Wed May 18th, 2011 at 10:47:02 AM EST
This is for comments on "l'affaire DSK" from a broader view. It was gently suggested that a how-it-(may)fits-into-a-larger-picture approach would be better done in a separate space from the DSK-Part III thread.
So, if you are one, as am I, of those who are fairly condemned to take a very wide and long perspective on the meaning and import of the news of the day, then this thread is for you--er, us.
Let me just get this out of the way--
I am a person who is congenitally, and by other predilection, always trying to see the import and meaning in contemporary events in part by looking for their context in a larger, longer view of events--much larger, much longer. My current reading illustrates this tendency as I am now reading between (among others) two books. One is Marie-Françoise Baslez's Bible et histoire (Folio/Gallilard, Paris, 2005) and the other, Danilo Martucelli's Sociologies de la modernité (Folio/ Gallimard, Paris, 1999) (which an anglophone reader can probably readily interpret "Bible and History" and Sociologies of Modernity", respectively.)
So, I'm currently shifting between the 3rd/2nd centuries B.C. on one hand and the 20th century (part of which I actually experienced) on the other.
Moreover, in reading Martucelli I've been put on guard by his astute interpretation which informs me that part of the very quintessence of modernity is a peculiar obsession with trying to 'place' one's self in the temporal scheme of things because one feels, in part, that the environment (physical and mental) is in constant flux and need of reinterpretation and, in part, that one is living through what must be humanity's final chapter.
As he puts it in his introduction (and according to Google's translation):
« La conscience de la modernité ne s'est constituée vraiment qu'à l'issue de ce double mouvement, comme conscience d'une appartenance à un temps spécifique et comme volonté de donner un sens à un monde s'éprouvant dans une inquiétude originaire.
« Or, cette réflexion ne manifeste toute l'ampleur de ses significations que lorsque l'expérience sociale des individus est traversée, ou supposée être traversée, par un ensemble d'incertitudes bousculant leur comportement social. Il n'y a pas de compréhension correcte de la modernité si on laisse échapper cette dimension. La sociologie crée et recrée l'idée de la société dans chaque période historique afin de donner sens aux pratiques sociales et aux changements historiques, mais sans jamais apaiser entièrement la conscience de l'incertitude foncière par laquelle elle se représente le monde moderne. La réflexion s'efforce alors, sans y parvenir jamais entièrement, de concilier deux projets : d'un côté, la volonté de produire des modèles stables de la réalité sociale, des représentations plus ou moins immédiatement et directement agissantes dans la réalité, une quête supposant la capacité à dégager des idées vraies ; de l'autre côté, la conscience de l'expérience de situations sociales instables, et sous l'emprise de déceptions multiples, là où le monde n'est perçu, invariablement, qu'en fonction des écarts, plus ou moins grands, mais toujours irrépressibles, avec les interprétations dont disposent les acteurs. La sociologie de la modernité provient de ce double mouvement de construction de représentations globales adéquates et de la conscience immédiate de leur écart avec la réalité. ...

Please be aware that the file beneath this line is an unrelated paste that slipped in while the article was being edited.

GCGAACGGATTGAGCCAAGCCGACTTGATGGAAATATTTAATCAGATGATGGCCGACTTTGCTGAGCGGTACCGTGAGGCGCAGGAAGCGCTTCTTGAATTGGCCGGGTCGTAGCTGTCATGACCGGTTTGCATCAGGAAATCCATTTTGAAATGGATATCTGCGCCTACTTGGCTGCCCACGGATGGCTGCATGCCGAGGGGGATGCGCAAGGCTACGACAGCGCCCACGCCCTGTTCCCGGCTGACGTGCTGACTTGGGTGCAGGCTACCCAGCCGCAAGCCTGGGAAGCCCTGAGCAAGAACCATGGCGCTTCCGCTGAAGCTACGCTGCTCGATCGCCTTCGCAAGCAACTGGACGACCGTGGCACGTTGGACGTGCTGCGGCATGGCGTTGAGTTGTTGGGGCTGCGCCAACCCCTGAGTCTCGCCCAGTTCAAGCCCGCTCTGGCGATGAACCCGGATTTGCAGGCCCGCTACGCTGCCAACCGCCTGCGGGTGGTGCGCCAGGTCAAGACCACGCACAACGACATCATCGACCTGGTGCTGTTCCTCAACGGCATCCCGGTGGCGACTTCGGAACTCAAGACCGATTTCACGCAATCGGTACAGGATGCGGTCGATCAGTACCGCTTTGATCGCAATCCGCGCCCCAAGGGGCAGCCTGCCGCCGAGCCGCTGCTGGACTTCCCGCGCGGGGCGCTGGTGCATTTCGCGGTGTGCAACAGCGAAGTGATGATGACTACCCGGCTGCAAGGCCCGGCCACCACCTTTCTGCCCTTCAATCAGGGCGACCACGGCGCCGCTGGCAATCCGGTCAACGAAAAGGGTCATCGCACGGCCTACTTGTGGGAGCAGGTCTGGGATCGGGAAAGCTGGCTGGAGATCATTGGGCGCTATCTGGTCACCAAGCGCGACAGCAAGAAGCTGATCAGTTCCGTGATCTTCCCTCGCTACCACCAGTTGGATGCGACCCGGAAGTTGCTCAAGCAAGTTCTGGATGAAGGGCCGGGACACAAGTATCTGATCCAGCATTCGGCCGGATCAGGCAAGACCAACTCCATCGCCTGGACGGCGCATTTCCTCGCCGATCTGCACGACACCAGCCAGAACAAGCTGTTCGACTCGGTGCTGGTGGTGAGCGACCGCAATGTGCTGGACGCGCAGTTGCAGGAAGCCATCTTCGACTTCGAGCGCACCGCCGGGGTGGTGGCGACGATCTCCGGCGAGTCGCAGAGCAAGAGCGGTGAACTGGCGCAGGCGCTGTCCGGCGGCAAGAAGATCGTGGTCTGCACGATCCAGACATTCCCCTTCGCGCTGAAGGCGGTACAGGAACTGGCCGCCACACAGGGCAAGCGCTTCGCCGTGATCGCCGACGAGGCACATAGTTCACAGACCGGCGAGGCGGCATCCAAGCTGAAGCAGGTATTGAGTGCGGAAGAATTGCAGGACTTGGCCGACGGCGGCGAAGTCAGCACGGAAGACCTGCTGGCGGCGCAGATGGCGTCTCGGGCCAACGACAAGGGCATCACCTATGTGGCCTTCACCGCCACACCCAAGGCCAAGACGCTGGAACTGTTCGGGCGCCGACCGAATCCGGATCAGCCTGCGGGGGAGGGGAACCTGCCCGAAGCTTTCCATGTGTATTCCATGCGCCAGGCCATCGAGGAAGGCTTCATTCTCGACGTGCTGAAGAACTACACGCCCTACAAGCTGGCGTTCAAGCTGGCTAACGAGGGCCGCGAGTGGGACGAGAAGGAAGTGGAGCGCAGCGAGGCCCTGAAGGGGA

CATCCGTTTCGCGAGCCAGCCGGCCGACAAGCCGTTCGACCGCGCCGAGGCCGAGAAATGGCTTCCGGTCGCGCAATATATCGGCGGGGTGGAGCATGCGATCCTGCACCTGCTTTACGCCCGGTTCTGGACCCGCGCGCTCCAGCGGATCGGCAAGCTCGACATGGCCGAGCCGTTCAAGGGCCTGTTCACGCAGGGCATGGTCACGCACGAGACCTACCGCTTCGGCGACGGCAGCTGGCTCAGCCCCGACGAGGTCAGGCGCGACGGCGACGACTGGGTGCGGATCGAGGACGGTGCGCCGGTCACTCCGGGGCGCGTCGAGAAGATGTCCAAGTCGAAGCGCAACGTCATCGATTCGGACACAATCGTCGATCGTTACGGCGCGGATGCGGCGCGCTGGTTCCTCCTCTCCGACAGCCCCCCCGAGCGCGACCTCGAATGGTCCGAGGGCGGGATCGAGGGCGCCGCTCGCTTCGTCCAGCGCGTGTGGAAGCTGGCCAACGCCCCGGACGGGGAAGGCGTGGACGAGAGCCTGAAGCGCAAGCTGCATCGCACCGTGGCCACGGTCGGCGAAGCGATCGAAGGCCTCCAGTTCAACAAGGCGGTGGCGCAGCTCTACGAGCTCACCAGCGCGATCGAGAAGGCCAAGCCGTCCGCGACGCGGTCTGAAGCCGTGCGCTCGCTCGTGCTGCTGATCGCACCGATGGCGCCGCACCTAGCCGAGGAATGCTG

« La modernité est la conscience historique de ces écarts, sources d'aventures et d'anxiétés, et de la perplexité ambivalente qu'ils entraînent. Mais cette dernière ne se dissipe jamais entièrement. L'expérience initiale de l'étrangeté moderne et sa conscience historique, si elle parvient à se transformer en évidence pratique et intellectuelle, ne parvient jamais à créer un horizon d'attentes définitivement familier. ...
« Chaque sociologue croit voir dans sa propre société un nouvel état de la modernité, une transition tendue entre la conscience de la disparition radicale d'un monde et celle de la naissance retardée du nouveau, et de l'émergence de figures inédites de l'individu. C'est dire jusqu'à quel point toute sociologie de la modernité est elle-même inséparable d'une prise de conscience historique du sentiment de rupture d'avec le passé. »
« The consciousness of modernity really comes about only after this double movement, as a consciousness of belonging to a specific time and as commitment to give meaning to a world experienced as an original anxiety.
« But this reflection only shows the full extent of its significance when the social experience of individuals is fraught with or supposedly fraught with a set of uncertainties which trouble their social behavior. There is no correct understanding of modernity if this dimension escapes us. Sociology creates and recreates the idea of society in every historical period in order to give meaning to social practices and historical change, but never fully appeases the consciousness of the deep uncertainty which the modern world represents. Reflection then tries, without ever fully succeeding, to reconcile two projects: on one hand, to seek a stable set of patterns of social reality, representations more or less immediately and directly operative in reality, a quest which presupposes the ability to identify true ideas, and, on the other, to cope with a consciousness of the social instability of experience, and this, under the influence of repeated disillusions by which the world is seen, invariably, distance between expectations and resulting reality which remains, more or less largely unfulfilled, but still irrepressible. The sociology of modernity comes from this double movement of building adequate and comprehensive representations of the immediate consciousness of their divergences with reality. ...